“The Emperor of Mars” is the story of a young man who receives tragic news while working on Mars, and cannot return home to deal with it for well over a year.
“The Jaguar House, in Shadow” is the story of sacrifice in the name of ideals to save a revived Aztec culture from corrupted leaders.
“Plus or Minus” is the story of how people react on an interstellar cargo ship when something goes wrong.
“That Leviathan, Whom Thou Has Made” is the story of what happens when a Morman Elder is confronted with a being that tests his faith.
I’m going to start off by writing off “Jaguar House.” I just didn’t get that one. Felt half-baked and incomplete. “That Leviathan” came across as Morman propaganda, frankly. When confronted with what Leviathan actually is, the story bent over backwards to validate the Mormon POV. I absolutely didn’t buy any of it. Too bad, because there’s some good ideas in there.
“Plus or Minus” was a bit interesting. Without spoiling things, let’s just say there was a very critical event missing from the narrative. If it had been included, I may have well cast my vote here.
“The Emperor of Mars” was a poignant retelling of a young man’s attempts to retain sanity when faced with tragic loss and no real outlet with which to handle it. I could easily see this being a chapter in Kim Stanley Robinson’s Red Mars.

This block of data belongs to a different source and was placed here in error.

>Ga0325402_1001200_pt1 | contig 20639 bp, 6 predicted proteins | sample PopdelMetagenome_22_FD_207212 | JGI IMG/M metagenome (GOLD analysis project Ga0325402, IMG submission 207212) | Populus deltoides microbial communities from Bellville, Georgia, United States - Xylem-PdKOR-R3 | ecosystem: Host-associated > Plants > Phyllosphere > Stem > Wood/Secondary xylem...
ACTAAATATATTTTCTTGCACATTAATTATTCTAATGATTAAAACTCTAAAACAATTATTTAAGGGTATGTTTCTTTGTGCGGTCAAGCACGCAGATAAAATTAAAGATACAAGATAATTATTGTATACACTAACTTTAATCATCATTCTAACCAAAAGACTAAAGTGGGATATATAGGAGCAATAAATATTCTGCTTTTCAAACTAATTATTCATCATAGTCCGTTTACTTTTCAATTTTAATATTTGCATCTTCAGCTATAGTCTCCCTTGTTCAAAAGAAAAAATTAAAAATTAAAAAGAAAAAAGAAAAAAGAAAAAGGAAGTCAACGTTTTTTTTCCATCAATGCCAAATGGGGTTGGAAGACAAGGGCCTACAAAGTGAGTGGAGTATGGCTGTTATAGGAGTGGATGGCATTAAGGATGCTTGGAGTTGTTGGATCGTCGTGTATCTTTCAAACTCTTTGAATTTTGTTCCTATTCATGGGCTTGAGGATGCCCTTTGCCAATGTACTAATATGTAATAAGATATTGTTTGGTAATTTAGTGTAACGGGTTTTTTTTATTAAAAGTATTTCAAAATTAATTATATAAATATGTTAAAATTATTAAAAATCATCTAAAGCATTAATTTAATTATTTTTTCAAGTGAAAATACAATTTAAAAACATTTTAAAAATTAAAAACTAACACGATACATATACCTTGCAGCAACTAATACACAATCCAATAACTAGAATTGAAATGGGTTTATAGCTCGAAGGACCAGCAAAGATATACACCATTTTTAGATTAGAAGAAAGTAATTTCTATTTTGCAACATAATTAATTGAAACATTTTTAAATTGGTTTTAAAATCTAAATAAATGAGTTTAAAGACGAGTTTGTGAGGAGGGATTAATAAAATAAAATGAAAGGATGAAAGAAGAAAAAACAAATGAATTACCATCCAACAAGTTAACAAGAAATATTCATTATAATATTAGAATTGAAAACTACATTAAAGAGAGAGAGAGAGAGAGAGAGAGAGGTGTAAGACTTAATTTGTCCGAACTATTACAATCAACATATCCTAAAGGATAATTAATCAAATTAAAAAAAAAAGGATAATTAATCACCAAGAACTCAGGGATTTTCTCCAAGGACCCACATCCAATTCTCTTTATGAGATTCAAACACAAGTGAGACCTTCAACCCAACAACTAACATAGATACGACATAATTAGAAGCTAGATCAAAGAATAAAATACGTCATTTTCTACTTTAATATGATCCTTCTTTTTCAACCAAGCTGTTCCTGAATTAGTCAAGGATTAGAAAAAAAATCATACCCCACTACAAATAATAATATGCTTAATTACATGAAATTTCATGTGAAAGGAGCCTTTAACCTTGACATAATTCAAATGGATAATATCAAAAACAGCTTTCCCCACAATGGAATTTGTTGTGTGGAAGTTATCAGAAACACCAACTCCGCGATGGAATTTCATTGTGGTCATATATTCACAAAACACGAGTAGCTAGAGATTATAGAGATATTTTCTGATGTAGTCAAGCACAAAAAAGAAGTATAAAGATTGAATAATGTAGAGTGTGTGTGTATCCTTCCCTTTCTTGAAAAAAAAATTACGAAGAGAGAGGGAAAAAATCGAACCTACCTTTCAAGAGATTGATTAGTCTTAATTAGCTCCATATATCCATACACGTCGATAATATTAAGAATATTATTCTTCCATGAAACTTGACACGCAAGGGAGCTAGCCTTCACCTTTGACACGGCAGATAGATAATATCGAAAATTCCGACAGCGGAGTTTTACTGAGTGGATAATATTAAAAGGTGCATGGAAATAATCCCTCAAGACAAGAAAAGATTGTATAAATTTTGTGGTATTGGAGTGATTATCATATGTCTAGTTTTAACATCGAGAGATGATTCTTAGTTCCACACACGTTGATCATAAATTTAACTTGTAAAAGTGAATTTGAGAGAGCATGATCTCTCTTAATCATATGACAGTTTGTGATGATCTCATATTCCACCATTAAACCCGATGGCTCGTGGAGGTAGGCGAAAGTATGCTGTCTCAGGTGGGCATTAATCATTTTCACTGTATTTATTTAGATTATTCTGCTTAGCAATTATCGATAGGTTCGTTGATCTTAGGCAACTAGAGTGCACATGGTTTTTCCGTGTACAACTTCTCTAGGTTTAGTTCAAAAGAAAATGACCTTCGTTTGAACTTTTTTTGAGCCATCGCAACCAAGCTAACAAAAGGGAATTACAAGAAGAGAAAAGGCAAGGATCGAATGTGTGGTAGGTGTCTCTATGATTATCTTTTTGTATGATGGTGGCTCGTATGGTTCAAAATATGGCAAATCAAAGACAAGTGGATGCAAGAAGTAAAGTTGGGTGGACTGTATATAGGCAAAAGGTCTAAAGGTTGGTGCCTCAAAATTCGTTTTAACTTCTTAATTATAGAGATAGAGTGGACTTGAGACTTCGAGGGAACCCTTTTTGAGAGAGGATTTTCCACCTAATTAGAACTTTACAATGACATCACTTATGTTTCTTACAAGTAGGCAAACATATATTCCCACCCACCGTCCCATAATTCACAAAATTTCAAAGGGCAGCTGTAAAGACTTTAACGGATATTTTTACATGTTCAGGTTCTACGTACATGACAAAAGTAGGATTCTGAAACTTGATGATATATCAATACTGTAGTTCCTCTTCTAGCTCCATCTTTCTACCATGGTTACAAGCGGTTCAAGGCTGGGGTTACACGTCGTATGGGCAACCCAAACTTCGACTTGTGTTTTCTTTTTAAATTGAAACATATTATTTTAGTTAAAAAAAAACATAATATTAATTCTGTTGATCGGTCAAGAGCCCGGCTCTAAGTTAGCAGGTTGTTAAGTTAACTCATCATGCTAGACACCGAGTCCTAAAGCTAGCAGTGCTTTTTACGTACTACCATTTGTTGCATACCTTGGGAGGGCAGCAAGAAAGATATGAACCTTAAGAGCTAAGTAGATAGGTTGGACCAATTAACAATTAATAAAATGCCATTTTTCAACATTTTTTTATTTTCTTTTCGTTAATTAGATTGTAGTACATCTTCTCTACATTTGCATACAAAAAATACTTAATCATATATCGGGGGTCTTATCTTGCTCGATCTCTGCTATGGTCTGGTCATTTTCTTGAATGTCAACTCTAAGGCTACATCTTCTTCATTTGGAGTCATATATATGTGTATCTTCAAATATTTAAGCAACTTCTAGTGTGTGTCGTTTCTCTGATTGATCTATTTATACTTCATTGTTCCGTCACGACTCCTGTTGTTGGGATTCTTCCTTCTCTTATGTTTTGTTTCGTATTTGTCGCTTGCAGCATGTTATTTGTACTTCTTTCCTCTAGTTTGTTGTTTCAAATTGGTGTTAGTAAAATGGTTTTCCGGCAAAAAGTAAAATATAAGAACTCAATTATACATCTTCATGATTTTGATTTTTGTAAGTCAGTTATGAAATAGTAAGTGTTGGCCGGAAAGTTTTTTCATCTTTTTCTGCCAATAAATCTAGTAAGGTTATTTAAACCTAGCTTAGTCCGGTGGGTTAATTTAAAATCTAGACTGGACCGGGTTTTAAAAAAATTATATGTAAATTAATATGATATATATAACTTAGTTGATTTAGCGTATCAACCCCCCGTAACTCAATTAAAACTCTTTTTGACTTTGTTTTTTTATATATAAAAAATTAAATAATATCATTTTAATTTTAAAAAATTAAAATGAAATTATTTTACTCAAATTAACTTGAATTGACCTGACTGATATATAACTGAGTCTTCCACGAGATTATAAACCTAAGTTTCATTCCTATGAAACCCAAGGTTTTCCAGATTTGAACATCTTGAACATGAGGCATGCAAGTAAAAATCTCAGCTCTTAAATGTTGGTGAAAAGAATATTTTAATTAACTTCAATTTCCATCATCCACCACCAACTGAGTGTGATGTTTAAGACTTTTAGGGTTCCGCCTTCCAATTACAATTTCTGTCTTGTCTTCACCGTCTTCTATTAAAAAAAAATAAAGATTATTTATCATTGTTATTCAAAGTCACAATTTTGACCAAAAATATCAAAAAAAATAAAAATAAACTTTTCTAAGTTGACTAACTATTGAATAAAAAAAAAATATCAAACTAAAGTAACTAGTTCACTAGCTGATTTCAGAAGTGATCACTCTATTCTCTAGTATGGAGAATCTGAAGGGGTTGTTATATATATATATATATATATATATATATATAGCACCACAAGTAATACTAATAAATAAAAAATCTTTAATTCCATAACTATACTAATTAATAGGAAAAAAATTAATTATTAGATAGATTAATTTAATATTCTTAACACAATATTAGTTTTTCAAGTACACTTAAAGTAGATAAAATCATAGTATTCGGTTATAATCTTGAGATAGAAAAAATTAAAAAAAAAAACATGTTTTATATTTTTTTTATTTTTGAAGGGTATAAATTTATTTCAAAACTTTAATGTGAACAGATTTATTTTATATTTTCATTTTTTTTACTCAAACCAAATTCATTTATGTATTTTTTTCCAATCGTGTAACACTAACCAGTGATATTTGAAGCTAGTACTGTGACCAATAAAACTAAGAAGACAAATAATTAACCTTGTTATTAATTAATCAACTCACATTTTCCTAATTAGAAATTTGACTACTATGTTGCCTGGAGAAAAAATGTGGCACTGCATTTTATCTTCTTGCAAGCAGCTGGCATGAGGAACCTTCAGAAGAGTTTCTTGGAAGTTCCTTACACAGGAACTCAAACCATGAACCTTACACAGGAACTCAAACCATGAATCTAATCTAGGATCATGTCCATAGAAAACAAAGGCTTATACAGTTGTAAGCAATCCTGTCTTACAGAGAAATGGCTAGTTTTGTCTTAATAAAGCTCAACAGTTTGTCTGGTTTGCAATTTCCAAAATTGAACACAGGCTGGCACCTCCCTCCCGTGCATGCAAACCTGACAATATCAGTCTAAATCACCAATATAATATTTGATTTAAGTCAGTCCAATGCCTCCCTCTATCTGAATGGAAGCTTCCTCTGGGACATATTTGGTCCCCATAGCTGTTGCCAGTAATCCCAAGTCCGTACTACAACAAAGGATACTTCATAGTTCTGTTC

“Eight Miles” is going to get my vote, though. I found this story riveting and fascinating. There’s elements of Victorian sci-fi, intrigue, politics, and more. It feels like a Jules Verne story. My reaction to it was nearly an order of magnitude stronger than any of the other stories, making it an easy choice for me.
Best Short Story
Only four nominees here, as only four received nominations on at least 5% of the ballots.
“Amaryllis” by Carrie Vaughn (Lightspeed, June 2010)
“For Want of a Nail” by Mary Robinette Kowal (Asimov’s, September 2010)
“Ponies” by Kij Johnson (Tor.com, November 17, 2010)
“The Things” by Peter Watts (Clarkesworld, January 2010)
And the descriptions:
“The Things” is a haunting tale of an alien being that doesn’t understand our biology.
“Ponies” is Unicorns and cotton candy. And just how evil little girls can be.
“For Want of a Nail” is the story of what might go wrong when you trust your family’s history to an AI on a Generation Ship.
“Amaryllis” is the story of a household’s struggle against their past in an apparent post-holocaust world.
I’m going to eliminate “Ponies” right off. It wasn’t a bad story by any means, but it was a quarter the length of the other contenders, and it just didn’t have time to build up enough meat to hang with the others.